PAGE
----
Original Article

Using a Resident-Led School Outreach Program to Improve Knowledge of All-Terrain Vehicle Safety

Authors: Kristyn Jeffries, MD, A. Reid Burks, MD, Michele Nichols, MD, Julie Farmer, RN, Nipam Shah, MBBS, MPH, Charles A. Jennissen, MD, Gerene M. Denning, PhD, Kathy Monroe, MD, MSQI


Background: During the past decade, all-terrain vehicle (ATV)–related injuries treated in US emergency departments decreased by 33%, down to approximately 100,000 injuries in 2016. In comparison, the number of children evaluated for ATV injuries in the Children’s of Alabama emergency department more than doubled between 2006 and 2016, counter to the national trend. The American Academy of Pediatrics guidelines state that ATV operators should be at least 16 years old; however, children younger than 16 continue to represent almost one-third of all ATV-related injuries nationwide, and nearly all of the injuries to children in Alabama.

Methods: Using surveillance data from the Children’s of Alabama hospital electronic medical record database, several Alabama counties near Birmingham were identified as having an increased number of children with ATV-related injuries in 2016. The Safety Tips for ATV Riders (STARs) program, developed in Iowa, was provided to middle school students in these counties by pediatric residents. Surveys were anonymously administered to children before and after the program and included information about demographics, knowledge of safe ATV practices, and the likelihood of using the education afterward.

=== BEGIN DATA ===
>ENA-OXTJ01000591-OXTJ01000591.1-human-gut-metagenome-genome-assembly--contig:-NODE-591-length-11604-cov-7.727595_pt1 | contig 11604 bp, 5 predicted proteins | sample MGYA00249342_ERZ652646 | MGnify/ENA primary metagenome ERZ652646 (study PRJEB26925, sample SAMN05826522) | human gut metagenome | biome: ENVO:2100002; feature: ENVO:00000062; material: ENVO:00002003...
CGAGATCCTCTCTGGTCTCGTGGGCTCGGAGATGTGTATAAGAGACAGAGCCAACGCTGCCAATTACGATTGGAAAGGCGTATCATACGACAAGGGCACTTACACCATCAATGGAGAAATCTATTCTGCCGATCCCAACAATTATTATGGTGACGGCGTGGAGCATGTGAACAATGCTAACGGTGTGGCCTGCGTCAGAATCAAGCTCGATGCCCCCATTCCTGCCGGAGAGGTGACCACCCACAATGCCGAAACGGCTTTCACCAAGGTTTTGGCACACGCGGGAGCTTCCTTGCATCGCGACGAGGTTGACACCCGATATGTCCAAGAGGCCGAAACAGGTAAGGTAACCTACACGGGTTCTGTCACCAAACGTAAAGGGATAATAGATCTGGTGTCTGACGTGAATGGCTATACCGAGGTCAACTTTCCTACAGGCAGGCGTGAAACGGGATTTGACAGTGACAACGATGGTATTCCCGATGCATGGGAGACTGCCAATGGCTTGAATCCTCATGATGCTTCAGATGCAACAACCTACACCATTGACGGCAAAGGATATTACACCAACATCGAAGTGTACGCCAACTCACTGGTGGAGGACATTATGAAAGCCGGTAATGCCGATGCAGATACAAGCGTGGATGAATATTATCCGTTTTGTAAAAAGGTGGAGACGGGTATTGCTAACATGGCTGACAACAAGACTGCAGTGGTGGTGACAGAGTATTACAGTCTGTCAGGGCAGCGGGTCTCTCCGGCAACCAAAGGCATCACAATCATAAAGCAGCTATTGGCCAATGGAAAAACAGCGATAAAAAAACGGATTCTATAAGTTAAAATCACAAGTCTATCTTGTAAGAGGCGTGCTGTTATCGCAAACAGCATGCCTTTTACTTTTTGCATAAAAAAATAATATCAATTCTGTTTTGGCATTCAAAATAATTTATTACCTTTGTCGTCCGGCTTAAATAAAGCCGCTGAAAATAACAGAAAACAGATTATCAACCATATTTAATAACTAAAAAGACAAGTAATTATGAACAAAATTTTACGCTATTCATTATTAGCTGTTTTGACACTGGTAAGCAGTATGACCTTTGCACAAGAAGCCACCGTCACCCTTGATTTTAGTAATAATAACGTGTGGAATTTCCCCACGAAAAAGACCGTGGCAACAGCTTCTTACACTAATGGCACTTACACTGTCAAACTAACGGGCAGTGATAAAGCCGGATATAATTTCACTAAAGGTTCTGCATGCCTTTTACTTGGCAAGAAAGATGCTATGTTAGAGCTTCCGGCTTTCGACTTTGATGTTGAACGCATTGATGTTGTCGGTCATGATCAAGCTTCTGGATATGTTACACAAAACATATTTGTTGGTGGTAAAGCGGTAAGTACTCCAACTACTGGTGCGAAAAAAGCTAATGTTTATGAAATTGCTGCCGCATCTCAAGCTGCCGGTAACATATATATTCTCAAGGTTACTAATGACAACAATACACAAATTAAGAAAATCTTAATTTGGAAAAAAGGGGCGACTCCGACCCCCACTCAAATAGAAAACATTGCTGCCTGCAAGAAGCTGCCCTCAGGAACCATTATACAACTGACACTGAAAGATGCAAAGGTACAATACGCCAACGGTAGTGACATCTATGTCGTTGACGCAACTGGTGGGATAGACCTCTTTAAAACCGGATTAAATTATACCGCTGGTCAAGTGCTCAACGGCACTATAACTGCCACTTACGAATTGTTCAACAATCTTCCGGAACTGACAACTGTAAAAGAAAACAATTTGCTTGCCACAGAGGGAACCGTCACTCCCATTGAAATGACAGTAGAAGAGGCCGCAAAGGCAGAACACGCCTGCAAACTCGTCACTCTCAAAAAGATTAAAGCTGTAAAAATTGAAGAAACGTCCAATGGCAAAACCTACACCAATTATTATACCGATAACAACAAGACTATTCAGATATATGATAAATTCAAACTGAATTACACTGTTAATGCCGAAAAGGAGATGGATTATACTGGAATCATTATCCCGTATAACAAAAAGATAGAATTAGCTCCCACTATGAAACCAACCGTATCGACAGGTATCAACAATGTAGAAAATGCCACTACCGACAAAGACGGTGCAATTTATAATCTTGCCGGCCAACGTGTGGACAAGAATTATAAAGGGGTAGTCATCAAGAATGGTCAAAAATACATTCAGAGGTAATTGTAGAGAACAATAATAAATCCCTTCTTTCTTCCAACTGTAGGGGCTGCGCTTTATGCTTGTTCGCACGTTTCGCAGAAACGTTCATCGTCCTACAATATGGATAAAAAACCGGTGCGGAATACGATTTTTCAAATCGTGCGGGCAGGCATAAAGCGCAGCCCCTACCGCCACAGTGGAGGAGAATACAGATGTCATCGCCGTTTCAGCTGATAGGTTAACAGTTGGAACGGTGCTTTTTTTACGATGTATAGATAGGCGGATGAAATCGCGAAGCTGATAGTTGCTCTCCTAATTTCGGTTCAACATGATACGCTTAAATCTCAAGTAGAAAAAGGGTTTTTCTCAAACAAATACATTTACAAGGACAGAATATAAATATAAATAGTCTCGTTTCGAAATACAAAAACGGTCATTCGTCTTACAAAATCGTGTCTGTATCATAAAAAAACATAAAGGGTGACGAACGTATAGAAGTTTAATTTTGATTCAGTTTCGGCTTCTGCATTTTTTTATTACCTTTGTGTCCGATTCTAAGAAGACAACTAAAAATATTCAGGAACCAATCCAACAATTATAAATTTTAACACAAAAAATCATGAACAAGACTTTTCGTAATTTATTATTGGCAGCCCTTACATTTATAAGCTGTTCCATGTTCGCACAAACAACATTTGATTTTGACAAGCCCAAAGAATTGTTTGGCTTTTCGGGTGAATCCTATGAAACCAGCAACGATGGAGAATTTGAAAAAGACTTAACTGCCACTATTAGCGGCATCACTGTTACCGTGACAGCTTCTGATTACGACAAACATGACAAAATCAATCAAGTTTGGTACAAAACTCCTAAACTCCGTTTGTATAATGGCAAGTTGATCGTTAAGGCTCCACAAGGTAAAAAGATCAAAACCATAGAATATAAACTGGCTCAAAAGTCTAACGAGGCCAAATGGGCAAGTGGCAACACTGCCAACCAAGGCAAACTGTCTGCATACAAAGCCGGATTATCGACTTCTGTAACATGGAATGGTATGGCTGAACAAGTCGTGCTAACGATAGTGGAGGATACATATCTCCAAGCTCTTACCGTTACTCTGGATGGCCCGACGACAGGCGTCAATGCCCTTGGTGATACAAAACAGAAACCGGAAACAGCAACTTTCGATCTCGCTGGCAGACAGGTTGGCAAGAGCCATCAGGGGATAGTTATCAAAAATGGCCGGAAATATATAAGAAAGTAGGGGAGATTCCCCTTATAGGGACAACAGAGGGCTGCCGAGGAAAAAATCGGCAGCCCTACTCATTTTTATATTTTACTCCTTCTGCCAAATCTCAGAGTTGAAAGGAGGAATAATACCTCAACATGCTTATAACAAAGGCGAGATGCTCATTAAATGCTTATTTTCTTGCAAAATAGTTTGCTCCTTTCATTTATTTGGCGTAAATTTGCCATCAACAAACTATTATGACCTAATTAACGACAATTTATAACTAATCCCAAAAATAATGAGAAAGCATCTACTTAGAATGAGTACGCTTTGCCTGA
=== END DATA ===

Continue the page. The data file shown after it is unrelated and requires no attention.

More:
Results: In total, 525 students participated in January 2019; their ages ranged from 11 to 15 years and the proportion of males and females was equivalent. More than 50% of the children reported riding ATVs in the last 12 months, and of these riders, 47% reported never wearing a helmet when riding. Initially, only 20% of the overall participants knew ATVs were not intended for passengers, 20% knew the recommended engine size for their age, and 57% knew that Alabama law prohibits riding on public roads. After education, this increased to 91%, 90%, and 89%, respectively. Before the STARs program, only 6% knew all three correct answers, whereas 80% answered all of the questions correctly on the postprogram survey. After the program, 34% reported they were very likely/likely to use this information in the future.

Conclusions: The STARs program dramatically improved short-term ATV safety knowledge, and many participants reported they were likely to subsequently use the safe practices presented. School-based programs, such as STARs, may help increase ATV safety awareness and change behaviors in high-risk age groups. This training may be successfully provided by various motivated individuals, including medical residents.

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